This is an observation that some senior living leaders themselves have expressed, including industry veterans such as Eclipse Senior Living CEO Kai Hsiao and newcomers like Niki Leondakis, the former Kimpton Hotels president who is now leading The Wolff Company’s senior living operations. Both Hsiao and Leondakis have noted that this type of product differentiation is well-established in the hotel industry, and Brown agrees with their assessment. She believes that senior housing providers that are taking cues from the hospitality industry are on the right track, particularly those inspired by boutique hotels.
“By boutique, I don’t mean smaller — niche — I mean, specific,” Brown said. “The idea of what the personality is of any one facility cannot come from a boardroom and cannot come from consumer market research. It really has to come from somebody — [whether] sitting in a Steve Jobs-like position or maybe it’s a general manager at the facility itself — who really knows the community, who knows who he or she is trying to attract, and who can tend to all the details that go into making that experience exactly what he or she wants it to be.”
A focus on specificity does not preclude scalability, she noted. Apple’s aesthetic is highly specific and yet so strongly articulated that it engenders widespread admiration, even from people with very different personal aesthetics, she noted. However, she also believes that the trend is for even very large brands to create more distinct, personalized experiences. For instance, today’s shoppers don’t want the same experience at a Louis Vuitton store in Paris that they get at a Vuitton store in Manhattan.
If the application of aesthetic intelligence can increase the density of successful senior housing buildings, it follows that industry penetration rates — notoriously stuck around the 10% range — will rise. While Brown did not know this exact penetration rate number for the industry, she diagnosed that senior living’s consumer appeal is limited because it is often a needs-based decision or one borne out of practicality.
“What I would love to see — going back to this idea of how you could apply aesthetic intelligence to the sector — is actually, could this [product] be re-created so that, maybe not 10 out of 10, but 5 out of 10 [seniors] would say, wow, I am lucky to be able to enjoy a couple of years in this environment?”
Increasing the penetration rate of senior living may also be contingent on being able to offer more affordable options, and Brown emphasized that aesthetic intelligence can and should be applied across the board, not simply in luxury products or services.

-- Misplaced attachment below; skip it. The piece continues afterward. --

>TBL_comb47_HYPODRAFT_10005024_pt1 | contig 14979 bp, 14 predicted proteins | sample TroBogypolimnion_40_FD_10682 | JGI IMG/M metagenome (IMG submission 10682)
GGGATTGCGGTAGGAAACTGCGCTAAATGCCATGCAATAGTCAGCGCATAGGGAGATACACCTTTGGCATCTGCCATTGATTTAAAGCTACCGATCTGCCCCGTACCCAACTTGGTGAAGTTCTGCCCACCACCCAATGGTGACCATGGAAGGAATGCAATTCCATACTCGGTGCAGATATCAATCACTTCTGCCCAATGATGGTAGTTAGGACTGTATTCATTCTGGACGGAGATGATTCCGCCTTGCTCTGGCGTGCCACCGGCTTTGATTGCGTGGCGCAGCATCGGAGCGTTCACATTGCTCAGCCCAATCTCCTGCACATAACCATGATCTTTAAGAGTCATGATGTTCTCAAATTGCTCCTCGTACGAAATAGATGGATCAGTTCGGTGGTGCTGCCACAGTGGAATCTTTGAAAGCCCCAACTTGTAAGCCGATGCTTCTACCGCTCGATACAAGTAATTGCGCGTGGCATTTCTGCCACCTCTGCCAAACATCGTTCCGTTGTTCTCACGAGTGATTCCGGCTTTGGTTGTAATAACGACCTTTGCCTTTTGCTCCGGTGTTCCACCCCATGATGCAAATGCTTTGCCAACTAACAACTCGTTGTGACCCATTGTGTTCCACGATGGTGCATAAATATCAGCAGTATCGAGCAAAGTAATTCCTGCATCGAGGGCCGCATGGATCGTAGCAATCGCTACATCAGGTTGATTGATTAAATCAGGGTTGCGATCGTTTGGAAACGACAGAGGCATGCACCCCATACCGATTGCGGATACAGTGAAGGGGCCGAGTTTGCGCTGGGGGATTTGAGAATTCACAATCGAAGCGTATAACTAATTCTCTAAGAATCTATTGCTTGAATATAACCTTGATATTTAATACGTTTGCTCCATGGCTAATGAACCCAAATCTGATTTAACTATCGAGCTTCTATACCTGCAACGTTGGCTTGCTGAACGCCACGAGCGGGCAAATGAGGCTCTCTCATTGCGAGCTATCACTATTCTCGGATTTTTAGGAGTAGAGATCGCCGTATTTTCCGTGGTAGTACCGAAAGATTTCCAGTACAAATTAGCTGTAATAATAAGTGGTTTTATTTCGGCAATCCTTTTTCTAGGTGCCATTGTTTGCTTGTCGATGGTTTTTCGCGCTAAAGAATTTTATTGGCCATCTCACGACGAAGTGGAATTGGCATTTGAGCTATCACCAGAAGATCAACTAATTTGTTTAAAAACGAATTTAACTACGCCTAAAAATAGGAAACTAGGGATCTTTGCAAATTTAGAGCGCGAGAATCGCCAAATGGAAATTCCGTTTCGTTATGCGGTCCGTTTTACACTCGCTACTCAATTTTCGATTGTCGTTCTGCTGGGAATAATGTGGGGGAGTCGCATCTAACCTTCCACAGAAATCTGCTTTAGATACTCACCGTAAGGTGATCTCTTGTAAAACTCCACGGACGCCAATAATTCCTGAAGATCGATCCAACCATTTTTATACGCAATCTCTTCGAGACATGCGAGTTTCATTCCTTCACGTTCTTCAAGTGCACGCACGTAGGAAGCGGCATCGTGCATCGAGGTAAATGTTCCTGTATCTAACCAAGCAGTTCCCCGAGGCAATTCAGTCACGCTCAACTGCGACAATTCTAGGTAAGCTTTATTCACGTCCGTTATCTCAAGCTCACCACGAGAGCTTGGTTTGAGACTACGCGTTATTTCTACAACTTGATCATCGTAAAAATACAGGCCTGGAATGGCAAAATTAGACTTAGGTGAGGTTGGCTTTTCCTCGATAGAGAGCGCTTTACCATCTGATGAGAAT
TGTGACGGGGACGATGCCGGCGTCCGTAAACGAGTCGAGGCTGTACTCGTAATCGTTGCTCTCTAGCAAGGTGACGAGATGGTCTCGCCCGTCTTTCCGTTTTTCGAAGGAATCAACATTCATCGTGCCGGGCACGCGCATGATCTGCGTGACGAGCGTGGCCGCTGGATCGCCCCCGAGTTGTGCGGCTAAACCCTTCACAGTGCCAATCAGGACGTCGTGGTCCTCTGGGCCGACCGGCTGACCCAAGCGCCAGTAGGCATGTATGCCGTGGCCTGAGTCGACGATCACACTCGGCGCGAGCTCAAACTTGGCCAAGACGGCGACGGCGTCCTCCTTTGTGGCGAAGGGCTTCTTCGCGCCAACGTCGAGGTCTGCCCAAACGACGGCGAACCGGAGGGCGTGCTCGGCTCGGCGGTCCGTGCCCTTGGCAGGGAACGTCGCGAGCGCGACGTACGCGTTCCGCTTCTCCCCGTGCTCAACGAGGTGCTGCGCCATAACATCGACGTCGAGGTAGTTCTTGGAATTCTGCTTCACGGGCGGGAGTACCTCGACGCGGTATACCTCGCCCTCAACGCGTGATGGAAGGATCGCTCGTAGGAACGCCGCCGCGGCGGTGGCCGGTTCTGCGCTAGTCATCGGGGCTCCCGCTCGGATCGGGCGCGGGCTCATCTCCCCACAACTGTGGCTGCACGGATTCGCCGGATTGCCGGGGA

She used public schools as an example, noting that “99%” of schools she’s been through have chosen their paint based on utilitarian considerations such as resistance to graffiti. School leaders have spared little thought for how the choice of color, sheen, and other factors will be experienced by students and faculty, and enhance or compromise their sensorial experience and their ability to learn and teach.
A more aesthetically intelligent paint does not have to be a more expensive paint, she said. A school is going to spend a certain amount of money on paint regardless, and that paint is likely to be a better investment if decisionmakers are more mindful about their choice from an aesthetic viewpoint.
If these potential benefits aren’t compelling in their own right, the fact remains that consumers may force senior living providers to become more aesthetically intelligent in the coming years. Other companies, from behemoths like Apple to scrappy startups like Warby Parker eyewear, are raising the bar on what consumers expect in terms of their aesthetic experiences.
So, as senior living strives to meet the rising boomer demographic, aesthetic intelligence could prove a necessity. But Brown emphasized that the goal should be more ambitious than simply meeting the market.
“I think that every business has a higher bar today than even 10 years ago,” Brown said. “What I would press here, though, is that it’s not just about keeping up — it’s about leaping ahead and getting in front of the market.”